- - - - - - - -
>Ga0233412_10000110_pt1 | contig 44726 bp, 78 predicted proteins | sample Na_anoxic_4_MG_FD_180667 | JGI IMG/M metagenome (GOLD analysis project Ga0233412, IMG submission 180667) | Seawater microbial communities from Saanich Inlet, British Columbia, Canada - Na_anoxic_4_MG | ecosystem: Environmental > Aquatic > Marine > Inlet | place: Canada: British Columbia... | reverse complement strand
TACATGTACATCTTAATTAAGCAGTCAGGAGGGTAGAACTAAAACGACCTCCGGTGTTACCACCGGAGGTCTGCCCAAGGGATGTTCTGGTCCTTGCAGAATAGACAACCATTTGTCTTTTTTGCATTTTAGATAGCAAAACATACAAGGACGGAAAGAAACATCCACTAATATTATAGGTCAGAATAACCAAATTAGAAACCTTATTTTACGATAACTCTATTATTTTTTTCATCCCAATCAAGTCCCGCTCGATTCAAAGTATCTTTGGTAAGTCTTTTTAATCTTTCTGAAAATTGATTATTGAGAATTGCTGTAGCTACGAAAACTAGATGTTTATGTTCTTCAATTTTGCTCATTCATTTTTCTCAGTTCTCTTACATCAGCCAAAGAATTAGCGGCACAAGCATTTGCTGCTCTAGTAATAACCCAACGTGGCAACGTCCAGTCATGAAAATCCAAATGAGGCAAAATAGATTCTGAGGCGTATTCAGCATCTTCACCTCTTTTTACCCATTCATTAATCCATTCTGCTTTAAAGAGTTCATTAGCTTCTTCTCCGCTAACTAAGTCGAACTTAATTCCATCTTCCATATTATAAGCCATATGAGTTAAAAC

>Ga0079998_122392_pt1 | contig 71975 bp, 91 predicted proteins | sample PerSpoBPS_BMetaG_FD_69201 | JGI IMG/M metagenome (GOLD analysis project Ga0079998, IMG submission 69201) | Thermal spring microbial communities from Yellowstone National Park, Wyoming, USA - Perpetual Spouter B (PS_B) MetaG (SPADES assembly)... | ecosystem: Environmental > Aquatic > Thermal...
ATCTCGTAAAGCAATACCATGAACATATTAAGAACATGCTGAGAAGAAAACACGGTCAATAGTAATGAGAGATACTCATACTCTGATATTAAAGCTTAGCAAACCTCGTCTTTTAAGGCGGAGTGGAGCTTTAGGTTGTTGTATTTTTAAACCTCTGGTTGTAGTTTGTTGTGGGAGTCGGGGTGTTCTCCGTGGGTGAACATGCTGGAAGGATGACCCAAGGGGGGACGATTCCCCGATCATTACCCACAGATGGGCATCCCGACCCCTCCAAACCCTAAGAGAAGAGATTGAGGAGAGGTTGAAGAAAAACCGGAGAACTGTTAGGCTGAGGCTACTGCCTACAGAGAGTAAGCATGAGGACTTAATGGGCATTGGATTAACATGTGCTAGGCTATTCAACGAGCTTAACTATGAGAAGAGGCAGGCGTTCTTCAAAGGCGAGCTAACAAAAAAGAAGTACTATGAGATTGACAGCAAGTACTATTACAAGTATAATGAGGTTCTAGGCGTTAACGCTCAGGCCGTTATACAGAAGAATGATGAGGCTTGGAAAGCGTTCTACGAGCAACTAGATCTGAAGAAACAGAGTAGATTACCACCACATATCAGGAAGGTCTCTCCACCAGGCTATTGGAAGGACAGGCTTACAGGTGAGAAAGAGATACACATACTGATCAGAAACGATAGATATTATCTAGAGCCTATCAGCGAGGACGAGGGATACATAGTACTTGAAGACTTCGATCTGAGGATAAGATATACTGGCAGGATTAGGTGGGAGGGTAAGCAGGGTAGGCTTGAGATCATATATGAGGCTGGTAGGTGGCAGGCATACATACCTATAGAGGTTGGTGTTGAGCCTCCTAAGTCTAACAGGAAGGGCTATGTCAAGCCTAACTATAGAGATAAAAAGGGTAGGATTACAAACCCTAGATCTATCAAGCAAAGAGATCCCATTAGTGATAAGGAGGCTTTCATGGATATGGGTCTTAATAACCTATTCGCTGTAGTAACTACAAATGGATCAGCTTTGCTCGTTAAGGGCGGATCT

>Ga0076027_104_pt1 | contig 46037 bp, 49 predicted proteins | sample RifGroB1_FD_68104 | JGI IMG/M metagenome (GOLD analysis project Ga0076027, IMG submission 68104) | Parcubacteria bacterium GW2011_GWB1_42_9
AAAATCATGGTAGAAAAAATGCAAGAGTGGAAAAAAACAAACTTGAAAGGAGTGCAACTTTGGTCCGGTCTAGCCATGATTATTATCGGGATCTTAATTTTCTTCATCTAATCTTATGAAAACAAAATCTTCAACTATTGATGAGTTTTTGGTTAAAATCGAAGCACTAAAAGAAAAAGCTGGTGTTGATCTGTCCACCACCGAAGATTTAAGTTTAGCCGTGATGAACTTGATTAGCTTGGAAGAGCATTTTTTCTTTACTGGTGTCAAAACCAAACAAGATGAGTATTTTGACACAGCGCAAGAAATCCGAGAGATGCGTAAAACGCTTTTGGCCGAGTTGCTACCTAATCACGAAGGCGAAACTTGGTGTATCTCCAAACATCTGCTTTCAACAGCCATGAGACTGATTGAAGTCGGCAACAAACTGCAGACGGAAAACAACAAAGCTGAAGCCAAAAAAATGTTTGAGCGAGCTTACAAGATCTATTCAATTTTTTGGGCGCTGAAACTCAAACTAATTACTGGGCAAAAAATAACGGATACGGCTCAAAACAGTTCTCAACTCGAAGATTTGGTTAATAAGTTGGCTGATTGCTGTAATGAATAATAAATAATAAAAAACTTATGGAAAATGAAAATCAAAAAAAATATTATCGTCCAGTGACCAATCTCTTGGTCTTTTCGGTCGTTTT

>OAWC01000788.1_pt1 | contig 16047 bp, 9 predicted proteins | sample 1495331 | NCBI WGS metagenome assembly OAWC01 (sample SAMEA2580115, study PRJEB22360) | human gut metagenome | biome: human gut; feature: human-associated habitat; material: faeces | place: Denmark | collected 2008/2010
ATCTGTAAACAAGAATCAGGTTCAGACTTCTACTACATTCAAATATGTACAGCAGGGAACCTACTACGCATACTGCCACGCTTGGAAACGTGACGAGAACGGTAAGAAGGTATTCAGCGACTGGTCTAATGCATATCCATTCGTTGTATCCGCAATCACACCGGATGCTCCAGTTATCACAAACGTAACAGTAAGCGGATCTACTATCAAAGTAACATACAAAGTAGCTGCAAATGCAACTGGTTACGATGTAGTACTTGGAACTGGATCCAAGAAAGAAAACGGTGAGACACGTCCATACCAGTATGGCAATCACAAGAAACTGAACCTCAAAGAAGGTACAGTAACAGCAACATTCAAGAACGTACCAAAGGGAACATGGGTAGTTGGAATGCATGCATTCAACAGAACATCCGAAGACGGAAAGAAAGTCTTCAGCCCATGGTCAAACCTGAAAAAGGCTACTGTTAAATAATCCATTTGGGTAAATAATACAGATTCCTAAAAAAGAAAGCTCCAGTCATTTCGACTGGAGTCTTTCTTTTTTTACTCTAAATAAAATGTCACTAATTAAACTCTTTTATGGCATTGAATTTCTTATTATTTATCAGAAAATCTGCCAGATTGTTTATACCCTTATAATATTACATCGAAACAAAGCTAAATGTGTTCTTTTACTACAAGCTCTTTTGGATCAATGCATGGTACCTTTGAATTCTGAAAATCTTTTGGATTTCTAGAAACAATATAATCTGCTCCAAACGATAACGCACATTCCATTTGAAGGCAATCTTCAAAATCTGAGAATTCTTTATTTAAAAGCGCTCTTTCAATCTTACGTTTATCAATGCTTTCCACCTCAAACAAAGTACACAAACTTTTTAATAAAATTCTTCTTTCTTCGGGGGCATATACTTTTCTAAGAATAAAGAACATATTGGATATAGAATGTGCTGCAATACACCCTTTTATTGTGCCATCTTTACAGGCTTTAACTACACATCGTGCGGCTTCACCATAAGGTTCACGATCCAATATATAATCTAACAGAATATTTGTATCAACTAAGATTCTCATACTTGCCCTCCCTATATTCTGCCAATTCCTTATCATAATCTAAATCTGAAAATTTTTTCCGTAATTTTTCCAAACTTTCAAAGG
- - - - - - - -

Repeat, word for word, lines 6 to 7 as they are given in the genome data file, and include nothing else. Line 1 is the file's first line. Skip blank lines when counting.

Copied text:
AAAATCATGGTAGAAAAAATGCAAGAGTGGAAAAAAACAAACTTGAAAGGAGTGCAACTTTGGTCCGGTCTAGCCATGATTATTATCGGGATCTTAATTTTCTTCATCTAATCTTATGAAAACAAAATCTTCAACTATTGATGAGTTTTTGGTTAAAATCGAAGCACTAAAAGAAAAAGCTGGTGTTGATCTGTCCACCACCGAAGATTTAAGTTTAGCCGTGATGAACTTGATTAGCTTGGAAGAGCATTTTTTCTTTACTGGTGTCAAAACCAAACAAGATGAGTATTTTGACACAGCGCAAGAAATCCGAGAGATGCGTAAAACGCTTTTGGCCGAGTTGCTACCTAATCACGAAGGCGAAACTTGGTGTATCTCCAAACATCTGCTTTCAACAGCCATGAGACTGATTGAAGTCGGCAACAAACTGCAGACGGAAAACAACAAAGCTGAAGCCAAAAAAATGTTTGAGCGAGCTTACAAGATCTATTCAATTTTTTGGGCGCTGAAACTCAAACTAATTACTGGGCAAAAAATAACGGATACGGCTCAAAACAGTTCTCAACTCGAAGATTTGGTTAATAAGTTGGCTGATTGCTGTAATGAATAATAAATAATAAAAAACTTATGGAAAATGAAAATCAAAAAAAATATTATCGTCCAGTGACCAATCTCTTGGTCTTTTCGGTCGTTTT

>OAWC01000788.1_pt1 | contig 16047 bp, 9 predicted proteins | sample 1495331 | NCBI WGS metagenome assembly OAWC01 (sample SAMEA2580115, study PRJEB22360) | human gut metagenome | biome: human gut; feature: human-associated habitat; material: faeces | place: Denmark | collected 2008/2010